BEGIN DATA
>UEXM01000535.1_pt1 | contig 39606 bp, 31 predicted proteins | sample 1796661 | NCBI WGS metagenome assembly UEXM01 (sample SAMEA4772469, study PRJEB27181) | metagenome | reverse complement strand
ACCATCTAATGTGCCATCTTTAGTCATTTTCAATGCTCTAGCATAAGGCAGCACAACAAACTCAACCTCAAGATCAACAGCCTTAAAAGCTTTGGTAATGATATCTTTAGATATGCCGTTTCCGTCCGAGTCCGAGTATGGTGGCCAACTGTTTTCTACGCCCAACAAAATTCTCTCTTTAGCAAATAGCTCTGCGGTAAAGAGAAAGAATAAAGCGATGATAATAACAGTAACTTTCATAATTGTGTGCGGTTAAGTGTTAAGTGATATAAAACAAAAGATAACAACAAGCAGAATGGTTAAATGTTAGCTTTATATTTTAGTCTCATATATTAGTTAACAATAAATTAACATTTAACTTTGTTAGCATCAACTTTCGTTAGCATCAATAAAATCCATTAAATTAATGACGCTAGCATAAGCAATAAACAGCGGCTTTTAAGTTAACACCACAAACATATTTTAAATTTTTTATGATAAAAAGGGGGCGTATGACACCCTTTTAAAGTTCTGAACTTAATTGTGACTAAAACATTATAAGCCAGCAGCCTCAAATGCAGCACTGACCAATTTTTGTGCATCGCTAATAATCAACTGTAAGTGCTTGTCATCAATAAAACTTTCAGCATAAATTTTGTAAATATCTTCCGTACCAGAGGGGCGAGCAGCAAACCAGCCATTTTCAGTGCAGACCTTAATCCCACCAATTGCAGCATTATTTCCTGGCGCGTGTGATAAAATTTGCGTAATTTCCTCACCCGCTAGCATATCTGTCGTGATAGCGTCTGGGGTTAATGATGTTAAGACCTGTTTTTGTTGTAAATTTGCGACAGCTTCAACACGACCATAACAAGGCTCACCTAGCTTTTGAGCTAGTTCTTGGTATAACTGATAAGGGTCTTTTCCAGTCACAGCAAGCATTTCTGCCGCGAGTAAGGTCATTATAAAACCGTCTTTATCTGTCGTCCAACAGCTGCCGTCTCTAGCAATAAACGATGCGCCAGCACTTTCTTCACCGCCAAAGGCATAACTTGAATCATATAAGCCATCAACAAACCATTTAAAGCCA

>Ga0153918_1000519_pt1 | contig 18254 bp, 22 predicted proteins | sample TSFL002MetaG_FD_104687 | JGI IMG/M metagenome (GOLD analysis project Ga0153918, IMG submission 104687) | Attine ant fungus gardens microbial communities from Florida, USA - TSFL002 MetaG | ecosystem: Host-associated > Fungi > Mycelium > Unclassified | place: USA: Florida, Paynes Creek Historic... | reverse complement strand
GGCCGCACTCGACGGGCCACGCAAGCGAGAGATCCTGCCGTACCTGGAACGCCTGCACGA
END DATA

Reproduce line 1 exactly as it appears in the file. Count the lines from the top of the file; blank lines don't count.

>UEXM01000535.1_pt1 | contig 39606 bp, 31 predicted proteins | sample 1796661 | NCBI WGS metagenome assembly UEXM01 (sample SAMEA4772469, study PRJEB27181) | metagenome | reverse complement strand